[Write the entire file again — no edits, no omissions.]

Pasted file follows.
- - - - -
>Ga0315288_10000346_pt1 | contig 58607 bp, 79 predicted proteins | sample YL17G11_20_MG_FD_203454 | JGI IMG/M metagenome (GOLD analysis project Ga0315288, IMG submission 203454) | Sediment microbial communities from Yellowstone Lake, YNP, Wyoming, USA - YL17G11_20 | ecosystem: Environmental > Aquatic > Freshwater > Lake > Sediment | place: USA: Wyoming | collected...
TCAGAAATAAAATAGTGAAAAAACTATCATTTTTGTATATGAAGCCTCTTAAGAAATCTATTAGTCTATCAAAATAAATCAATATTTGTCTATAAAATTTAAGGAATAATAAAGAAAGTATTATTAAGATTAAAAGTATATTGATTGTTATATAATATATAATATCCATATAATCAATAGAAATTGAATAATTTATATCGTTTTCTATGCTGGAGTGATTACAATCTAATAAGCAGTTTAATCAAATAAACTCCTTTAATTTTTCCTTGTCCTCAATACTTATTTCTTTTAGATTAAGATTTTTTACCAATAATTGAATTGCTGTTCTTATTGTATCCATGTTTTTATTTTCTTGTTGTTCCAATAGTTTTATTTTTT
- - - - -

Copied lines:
>Ga0315288_10000346_pt1 | contig 58607 bp, 79 predicted proteins | sample YL17G11_20_MG_FD_203454 | JGI IMG/M metagenome (GOLD analysis project Ga0315288, IMG submission 203454) | Sediment microbial communities from Yellowstone Lake, YNP, Wyoming, USA - YL17G11_20 | ecosystem: Environmental > Aquatic > Freshwater > Lake > Sediment | place: USA: Wyoming | collected...
TCAGAAATAAAATAGTGAAAAAACTATCATTTTTGTATATGAAGCCTCTTAAGAAATCTATTAGTCTATCAAAATAAATCAATATTTGTCTATAAAATTTAAGGAATAATAAAGAAAGTATTATTAAGATTAAAAGTATATTGATTGTTATATAATATATAATATCCATATAATCAATAGAAATTGAATAATTTATATCGTTTTCTATGCTGGAGTGATTACAATCTAATAAGCAGTTTAATCAAATAAACTCCTTTAATTTTTCCTTGTCCTCAATACTTATTTCTTTTAGATTAAGATTTTTTACCAATAATTGAATTGCTGTTCTTATTGTATCCATGTTTTTATTTTCTTGTTGTTCCAATAGTTTTATTTTTT